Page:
No “Patience” Doesn’t Mean Impatience
There’s never a quiet day on the markets and yesterday proved just that. Whilst in the UK, all eyes were on the last Budget of this current Parliament, elsewhere, Janet Yellen and Fed terminology very much took centre stage.
In the UK, Chancellor Osborne produced, as anticipated, a very political budget. Whilst it was seen as FTSE 100 positive, it was not necessarily Pound positive. Details which may have been expected to help GBP such as news that public spending cuts could end a year earlier than predicted should have given Sterling a boost, but this was not the case. This is probably because it has focussed investors minds on the May 7th general election. Markets do not like political risk and as rosy as the outlook may be at the moment it may be irrelevant as the economic landscape could change as of May 8th.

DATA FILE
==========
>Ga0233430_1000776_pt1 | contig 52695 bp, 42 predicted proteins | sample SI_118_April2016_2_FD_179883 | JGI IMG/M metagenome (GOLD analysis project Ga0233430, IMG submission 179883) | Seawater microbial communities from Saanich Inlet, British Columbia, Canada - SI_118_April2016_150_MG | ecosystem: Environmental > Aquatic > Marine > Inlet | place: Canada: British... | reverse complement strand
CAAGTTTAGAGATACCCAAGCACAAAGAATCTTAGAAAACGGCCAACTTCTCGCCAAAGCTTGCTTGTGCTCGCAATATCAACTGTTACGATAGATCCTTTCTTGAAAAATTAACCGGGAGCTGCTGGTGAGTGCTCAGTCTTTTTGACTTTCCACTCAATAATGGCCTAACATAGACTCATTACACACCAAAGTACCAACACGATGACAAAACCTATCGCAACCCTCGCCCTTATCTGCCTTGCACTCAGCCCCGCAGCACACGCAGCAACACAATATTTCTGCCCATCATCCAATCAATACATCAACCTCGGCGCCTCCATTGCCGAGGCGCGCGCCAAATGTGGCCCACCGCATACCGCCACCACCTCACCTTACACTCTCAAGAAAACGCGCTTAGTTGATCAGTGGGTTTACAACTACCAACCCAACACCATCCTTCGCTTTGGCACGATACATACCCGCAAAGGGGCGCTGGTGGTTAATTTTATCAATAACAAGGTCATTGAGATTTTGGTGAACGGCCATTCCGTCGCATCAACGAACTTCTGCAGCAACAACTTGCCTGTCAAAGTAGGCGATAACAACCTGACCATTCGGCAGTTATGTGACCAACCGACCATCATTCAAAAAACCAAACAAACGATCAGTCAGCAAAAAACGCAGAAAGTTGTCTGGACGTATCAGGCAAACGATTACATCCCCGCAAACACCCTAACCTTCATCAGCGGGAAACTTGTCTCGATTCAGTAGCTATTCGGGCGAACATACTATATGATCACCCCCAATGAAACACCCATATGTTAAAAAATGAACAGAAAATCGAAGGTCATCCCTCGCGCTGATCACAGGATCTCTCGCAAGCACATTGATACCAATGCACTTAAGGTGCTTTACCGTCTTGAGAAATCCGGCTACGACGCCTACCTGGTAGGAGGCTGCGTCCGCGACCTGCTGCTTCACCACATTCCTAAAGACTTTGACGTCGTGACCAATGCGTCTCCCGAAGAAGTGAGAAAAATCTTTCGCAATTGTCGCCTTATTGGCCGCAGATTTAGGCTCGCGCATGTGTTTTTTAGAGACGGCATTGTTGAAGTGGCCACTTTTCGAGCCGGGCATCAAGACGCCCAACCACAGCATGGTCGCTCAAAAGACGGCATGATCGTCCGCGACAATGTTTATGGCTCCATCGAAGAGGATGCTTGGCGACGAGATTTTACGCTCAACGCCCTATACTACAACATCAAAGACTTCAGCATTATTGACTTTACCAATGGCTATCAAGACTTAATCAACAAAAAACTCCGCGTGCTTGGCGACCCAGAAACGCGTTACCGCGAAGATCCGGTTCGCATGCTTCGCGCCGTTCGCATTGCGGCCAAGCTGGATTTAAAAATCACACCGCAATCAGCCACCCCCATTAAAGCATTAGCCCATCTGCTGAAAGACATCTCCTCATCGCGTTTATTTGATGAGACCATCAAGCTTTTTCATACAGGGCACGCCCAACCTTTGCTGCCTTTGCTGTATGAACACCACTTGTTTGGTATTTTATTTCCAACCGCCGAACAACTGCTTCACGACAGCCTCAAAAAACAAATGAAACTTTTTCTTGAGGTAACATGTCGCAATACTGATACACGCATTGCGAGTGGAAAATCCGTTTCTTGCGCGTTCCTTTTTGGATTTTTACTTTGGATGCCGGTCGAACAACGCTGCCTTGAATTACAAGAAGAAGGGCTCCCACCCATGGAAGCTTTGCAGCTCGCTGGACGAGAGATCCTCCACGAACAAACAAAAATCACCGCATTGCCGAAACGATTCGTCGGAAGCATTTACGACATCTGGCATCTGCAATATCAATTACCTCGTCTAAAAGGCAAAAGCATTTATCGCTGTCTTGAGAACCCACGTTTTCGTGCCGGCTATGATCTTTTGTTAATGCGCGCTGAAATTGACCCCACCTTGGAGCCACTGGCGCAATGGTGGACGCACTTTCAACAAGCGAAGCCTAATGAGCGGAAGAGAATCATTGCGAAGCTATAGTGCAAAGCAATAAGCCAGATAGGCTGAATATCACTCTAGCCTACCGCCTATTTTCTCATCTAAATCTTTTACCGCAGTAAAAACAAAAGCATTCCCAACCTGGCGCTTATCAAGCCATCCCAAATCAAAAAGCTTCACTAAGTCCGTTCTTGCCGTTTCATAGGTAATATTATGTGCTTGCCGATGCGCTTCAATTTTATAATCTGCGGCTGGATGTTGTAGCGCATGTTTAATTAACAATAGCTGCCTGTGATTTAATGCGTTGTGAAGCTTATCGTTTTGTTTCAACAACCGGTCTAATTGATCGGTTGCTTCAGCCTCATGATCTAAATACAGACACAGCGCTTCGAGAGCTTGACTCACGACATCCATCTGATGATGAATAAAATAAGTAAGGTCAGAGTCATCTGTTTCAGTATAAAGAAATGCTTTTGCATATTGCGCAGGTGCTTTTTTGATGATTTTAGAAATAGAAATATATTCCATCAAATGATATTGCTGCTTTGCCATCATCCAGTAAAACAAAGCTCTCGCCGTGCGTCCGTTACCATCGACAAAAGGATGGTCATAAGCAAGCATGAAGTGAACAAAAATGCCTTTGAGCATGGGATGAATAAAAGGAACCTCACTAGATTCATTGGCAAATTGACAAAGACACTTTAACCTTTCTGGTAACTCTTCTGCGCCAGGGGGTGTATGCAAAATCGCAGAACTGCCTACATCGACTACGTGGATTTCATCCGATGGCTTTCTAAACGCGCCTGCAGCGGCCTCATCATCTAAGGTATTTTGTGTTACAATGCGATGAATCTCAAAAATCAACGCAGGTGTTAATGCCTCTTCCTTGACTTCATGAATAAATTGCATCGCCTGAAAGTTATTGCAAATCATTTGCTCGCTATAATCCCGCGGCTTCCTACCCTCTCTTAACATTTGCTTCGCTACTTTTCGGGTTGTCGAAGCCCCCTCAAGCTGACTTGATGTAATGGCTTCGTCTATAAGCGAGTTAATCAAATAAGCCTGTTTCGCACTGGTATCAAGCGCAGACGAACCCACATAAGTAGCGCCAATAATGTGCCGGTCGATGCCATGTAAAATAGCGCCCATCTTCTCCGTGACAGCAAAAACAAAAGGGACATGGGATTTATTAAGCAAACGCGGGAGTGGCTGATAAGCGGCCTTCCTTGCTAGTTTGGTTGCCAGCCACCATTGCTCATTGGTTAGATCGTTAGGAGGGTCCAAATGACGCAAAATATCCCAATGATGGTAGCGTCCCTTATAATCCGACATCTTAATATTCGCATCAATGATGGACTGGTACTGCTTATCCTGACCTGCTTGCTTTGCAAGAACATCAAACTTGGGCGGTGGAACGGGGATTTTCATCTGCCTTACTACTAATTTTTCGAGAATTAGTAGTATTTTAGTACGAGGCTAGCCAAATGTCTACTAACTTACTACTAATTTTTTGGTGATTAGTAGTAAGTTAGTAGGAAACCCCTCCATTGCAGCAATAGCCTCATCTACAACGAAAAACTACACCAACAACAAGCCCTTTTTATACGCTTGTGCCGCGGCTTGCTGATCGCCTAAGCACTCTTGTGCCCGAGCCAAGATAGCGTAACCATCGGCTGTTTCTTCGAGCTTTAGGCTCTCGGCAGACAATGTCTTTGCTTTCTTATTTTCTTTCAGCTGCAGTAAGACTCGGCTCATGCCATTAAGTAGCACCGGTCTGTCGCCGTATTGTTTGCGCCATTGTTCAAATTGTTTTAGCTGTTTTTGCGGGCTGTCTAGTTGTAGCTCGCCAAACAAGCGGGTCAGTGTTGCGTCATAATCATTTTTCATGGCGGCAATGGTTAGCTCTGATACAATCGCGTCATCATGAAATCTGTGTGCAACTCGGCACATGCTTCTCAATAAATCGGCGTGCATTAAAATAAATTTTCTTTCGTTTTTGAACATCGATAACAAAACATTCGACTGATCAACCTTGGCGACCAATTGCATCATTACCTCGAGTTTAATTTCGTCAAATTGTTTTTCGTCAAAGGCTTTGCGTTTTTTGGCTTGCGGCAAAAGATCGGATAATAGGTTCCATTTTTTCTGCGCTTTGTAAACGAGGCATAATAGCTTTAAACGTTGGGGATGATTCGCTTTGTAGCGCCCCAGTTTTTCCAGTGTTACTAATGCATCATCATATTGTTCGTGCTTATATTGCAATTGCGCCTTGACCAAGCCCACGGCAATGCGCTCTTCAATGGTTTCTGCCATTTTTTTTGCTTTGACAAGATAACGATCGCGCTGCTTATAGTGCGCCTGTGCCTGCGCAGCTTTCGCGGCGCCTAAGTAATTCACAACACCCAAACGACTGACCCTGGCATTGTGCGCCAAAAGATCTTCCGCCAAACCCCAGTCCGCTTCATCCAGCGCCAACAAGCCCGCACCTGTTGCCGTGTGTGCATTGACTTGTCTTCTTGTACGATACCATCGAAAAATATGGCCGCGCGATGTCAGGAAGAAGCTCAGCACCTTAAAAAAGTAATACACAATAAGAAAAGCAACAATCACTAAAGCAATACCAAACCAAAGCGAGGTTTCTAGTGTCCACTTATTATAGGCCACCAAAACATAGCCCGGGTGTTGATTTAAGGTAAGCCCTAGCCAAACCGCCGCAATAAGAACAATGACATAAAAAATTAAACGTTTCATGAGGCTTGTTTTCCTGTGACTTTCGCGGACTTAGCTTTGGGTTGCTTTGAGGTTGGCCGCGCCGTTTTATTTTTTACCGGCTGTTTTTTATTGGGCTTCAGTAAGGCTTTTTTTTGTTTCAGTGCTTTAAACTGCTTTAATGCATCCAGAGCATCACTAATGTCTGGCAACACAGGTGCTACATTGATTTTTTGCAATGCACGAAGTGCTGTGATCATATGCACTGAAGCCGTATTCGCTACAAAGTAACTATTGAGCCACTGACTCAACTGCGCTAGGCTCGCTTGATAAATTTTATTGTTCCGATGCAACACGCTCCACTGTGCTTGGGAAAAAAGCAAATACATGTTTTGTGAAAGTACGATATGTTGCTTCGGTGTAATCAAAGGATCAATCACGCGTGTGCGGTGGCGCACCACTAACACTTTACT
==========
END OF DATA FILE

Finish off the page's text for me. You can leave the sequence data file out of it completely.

Further news out of the UK has seen underwhelming jobless claims and a subdued increase in weekly earnings.The MPC pointed out that pay growth is still below rates necessary for inflation to return to its target and that the recent strength in the Pound may further raise the risk of a prolonged period of inflation.
In the US, Janet Yellen threw a bit of a curveball as she paired the much anticipated removal of the term “patient” from future policy with a huge caveat that this doesn’t mean that the Fed will be “impatient”. It was confirmed that the Fed would raise rates when it was confident that low inflation was on track to return to its 2% target. There was also a denial that the Fed had decided upon the timing of the next rate hike. This sent the currency markets into a spin and we saw huge swings in the US Dollar in the US markets, after we had all gone home. This seems to have stabilised somewhat now.
Today we have more Greek debates and jobless claims from the US hogging the headlines.